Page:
Nerissa A Canadian Tragedy

Nerissa A Canadian Tragedy

John Skuce

In wartime naval parlance, Nerissa was a “lucky ship.” By April 1941 she had successfully completed her 39th crossing of the North Atlantic. Not that there weren’t anxious moments. On her 39th crossing from Britain to Canada she encountered an eastern bound convoy at the precise moment a U-boat was making its attack. By bizarre chance one torpedo ran up her port side and another up her starboard side on their malevolent path of destruction. Later on the same day a U-boat surfaced and engaged her in a gun battle, which Nerissa ended by outrunning the German. Nerissa was a “lucky ship.”

Nerissa’s Glasgow builders had endowed her with a feature that in time would be her undoing, speed. Built as a combination freighter and passenger vessel for the Liverpool / St. John’s trade, she was endowed with a maximum speed of 17 knots and a comfortable cruising speed of 14 knots. In late 1939 the 5,583-ton Nerissa was modified to serve as an auxiliary transport with accommodations for 250 men and she was fitted with a 4″ naval gun and a Bofors gun for self-defense. Crews to man the defensive armament were drawn from the Maritime Regiment of the Royal Artillery. Due to her superior speed over the matronly 9-knot pace of escorted convoys, Nerissa was deemed capable of outrunning any dangers posed by enemy submarines and, therefore she would sail alone.

The 40th wartime crossing for Nerissa began on April 21, 1941 at the port of Halifax. The previous evening 145 Canadian servicemen along with R.A.F., R.N.A.F. personnel, Northern Electric technicians, members of the press and a number of British civilians had boarded in preparation for the early morning departure. On the morning of April 21 she weighed anchor and sailed from the Bedford Basin as a member of a Britain bound convoy. At 10:15 a.m. she acknowledged the escort’s signal, “God speed and God bless” and broke off from the convoy to make her solitary run. On April 23 she dropped anchor at St. John’s, Newfoundland, her Captain G. Watson received his Admiralty orders and she sailed for Britain on the evening tide.

For 7 days Nerissa ploughed her way eastward, the almost idyllic time broken only by daily lifeboat drill and the occasional “stand to” for the gun crews. On April 30 she entered the patrol area of Royal Navy Coastal Command aircraft whose duty was to ensure that lurking submarines were located, reported and dealt with.

As darkness descended a Hudson patrol aircraft flew over and signaled by Aldis lamp that the area was clear of U-boats. At 11:30 p.m. the first torpedo struck amidships. Immediately the auxiliary transport began to settle and the passengers calmly donned lifejackets and went to their assigned lifeboat stations as though taking part in a drill. Boats were filled and in the process of being lowered when catastrophe struck. A tremendous explosion ripped the foundering ship in two, splintering the partially lowered boats and sending a geyser of wreckage and water hundreds of feet into the air. The U-boat to ensure the completeness of its kill had fired an additional two torpedoes which struck and exploded simultaneously. Within 4 minutes of the first strike Nerissa was gone. In the brief interval between the first torpedo and oblivion, the ship’s telegrapher whose name history unfortunately does not record, was able to send an S.O.S. and the position of 10° 08′ W, 55° 57′ N.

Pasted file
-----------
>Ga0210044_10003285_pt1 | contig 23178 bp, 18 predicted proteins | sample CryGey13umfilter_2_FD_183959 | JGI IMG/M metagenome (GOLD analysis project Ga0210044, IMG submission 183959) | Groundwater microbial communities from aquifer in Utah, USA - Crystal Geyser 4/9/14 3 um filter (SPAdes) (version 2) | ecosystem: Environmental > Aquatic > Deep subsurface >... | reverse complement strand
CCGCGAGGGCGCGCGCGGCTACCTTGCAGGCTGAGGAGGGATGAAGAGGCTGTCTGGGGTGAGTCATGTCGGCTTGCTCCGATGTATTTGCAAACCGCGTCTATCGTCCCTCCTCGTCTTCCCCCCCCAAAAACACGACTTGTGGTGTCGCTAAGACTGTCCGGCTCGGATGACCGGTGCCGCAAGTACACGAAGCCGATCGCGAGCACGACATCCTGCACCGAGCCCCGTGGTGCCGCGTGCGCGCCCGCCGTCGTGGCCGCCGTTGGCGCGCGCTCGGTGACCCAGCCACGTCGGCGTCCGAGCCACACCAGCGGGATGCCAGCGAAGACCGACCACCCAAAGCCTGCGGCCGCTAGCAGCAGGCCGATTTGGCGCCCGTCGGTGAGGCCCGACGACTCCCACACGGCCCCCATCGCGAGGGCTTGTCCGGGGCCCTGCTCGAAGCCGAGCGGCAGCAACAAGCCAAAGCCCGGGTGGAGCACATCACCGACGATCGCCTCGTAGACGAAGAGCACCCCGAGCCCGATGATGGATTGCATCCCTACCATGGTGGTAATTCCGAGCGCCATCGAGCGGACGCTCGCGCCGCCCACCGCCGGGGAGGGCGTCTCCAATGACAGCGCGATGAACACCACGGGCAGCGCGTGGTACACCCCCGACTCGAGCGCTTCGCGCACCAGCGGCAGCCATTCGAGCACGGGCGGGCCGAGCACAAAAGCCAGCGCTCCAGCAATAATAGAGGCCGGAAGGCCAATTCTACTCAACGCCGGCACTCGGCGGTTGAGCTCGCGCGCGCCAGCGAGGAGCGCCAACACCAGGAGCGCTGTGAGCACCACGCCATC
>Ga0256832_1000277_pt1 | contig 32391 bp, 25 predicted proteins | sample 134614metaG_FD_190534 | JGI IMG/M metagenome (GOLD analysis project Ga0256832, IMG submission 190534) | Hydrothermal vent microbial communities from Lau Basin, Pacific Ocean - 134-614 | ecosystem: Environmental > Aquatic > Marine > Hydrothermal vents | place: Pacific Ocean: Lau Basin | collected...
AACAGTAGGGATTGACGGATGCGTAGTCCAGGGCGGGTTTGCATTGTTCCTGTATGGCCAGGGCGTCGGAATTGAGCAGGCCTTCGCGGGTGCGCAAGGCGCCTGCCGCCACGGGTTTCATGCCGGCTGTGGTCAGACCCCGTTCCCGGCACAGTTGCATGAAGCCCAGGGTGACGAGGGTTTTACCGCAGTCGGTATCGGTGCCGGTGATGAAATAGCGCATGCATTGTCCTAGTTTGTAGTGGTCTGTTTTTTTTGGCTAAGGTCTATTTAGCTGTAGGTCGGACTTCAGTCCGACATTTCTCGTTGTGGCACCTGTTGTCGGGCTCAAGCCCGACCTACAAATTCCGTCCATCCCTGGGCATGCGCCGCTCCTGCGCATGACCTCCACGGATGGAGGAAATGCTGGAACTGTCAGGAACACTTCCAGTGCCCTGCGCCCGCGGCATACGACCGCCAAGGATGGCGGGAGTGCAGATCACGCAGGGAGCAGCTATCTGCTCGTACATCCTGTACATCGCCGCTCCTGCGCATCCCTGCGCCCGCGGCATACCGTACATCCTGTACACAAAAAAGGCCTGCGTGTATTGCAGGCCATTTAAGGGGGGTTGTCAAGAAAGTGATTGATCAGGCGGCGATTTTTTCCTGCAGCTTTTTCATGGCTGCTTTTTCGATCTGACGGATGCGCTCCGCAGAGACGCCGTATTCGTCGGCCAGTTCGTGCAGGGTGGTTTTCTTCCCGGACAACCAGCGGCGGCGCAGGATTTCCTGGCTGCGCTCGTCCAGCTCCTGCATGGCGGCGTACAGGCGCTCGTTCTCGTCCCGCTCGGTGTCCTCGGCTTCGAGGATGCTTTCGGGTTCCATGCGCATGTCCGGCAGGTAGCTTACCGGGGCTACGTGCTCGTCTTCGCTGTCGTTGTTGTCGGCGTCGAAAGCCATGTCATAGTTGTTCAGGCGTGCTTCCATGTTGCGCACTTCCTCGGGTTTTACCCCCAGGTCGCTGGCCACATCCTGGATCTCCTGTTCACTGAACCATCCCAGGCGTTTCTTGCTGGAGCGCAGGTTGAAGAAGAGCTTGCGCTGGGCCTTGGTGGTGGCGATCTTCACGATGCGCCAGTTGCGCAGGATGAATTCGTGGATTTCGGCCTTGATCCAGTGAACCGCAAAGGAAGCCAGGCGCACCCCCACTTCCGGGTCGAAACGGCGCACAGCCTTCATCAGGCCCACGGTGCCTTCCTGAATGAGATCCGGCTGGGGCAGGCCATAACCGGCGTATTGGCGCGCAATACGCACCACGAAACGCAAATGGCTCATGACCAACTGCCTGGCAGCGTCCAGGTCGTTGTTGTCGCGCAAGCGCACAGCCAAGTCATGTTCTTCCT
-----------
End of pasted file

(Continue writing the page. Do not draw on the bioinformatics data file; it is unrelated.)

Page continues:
The survivors spent a harrowing night in the near freezing Atlantic and were first hand witnesses to the effects of shock and hypothermia as man after man slipped beneath the surface. At first light a British Blenheim appeared and circled the flotsam of the sunken transport and at 7:50 a.m. two British destroyers appeared on the scene, H.M.S. Veteran and H.M.S. Hunter. While Hunter circled the area Veteran proceeded to pick up survivors. The 84 men who had survived the sinking and the night in the frigid waters were sped the 200 miles to Londonderry, Ireland, where they were distributed among several hospitals to ensure immediate and maximum care.

“Lucky Nerissa” had gone to her nautical Valhalla taking with her 83 Canadian servicemen, virtually an entire graduating class of R.A.F. British Commonwealth Air Training Program pilots, 3 pilots of the Royal Norwegian Air Force, 11 American ferry pilots and 43 members of auxiliary organizations artillerymen, civilians and crew. Canadians should well remember Nerissa for she has the distinction of being the only transport carrying Canadian troops to be lost during Hitler’s war.


R.C.M.P. Quarterly Vol. 9 No. 1 (July 1941)
D.N.D. Directorate of History: “The Sinking of S.S. Nerissa” J.L Saull
D.N.D. Directorate of History: “39” G.S. EDGERTON-Bird
D.N.D. Directorate of History: Report of Sinking of Nerissa H.C. Ledsham
Stacey, C.P. “Six War Years” Pg. 193-4
Commonwealth War Graves Commission


Postwar examination of Kreigsmarine documents and logs conclusively attributes the sinking of S.S. Nerissa to U-552 under the command of Erich Topp. Topp and U-552 claimed notoriety by torpedoing and sinking the American destroyer Reuben James on October 31,1941, over a month before the United States’ entry into the war. Erich Topp survived the war and is acknowledged as the third top scoring U-boat commander having sunk 34 Allied merchant ships with a gross displacement of 193,684 tons. Erich Topp was recalled from active service in 1943 to serve as an instructor and subsequently was given command of U-2513 in 1945, he surrendered his boat to the British at the conclusion of hostilities. His original command U-552 was reassigned to another commander and she continued her remarkable career which spanned 4 years and 5 months of active service. U-552 was scuttled by her crew on May 2, 1945 at Wilhelmshaven to avoid capture.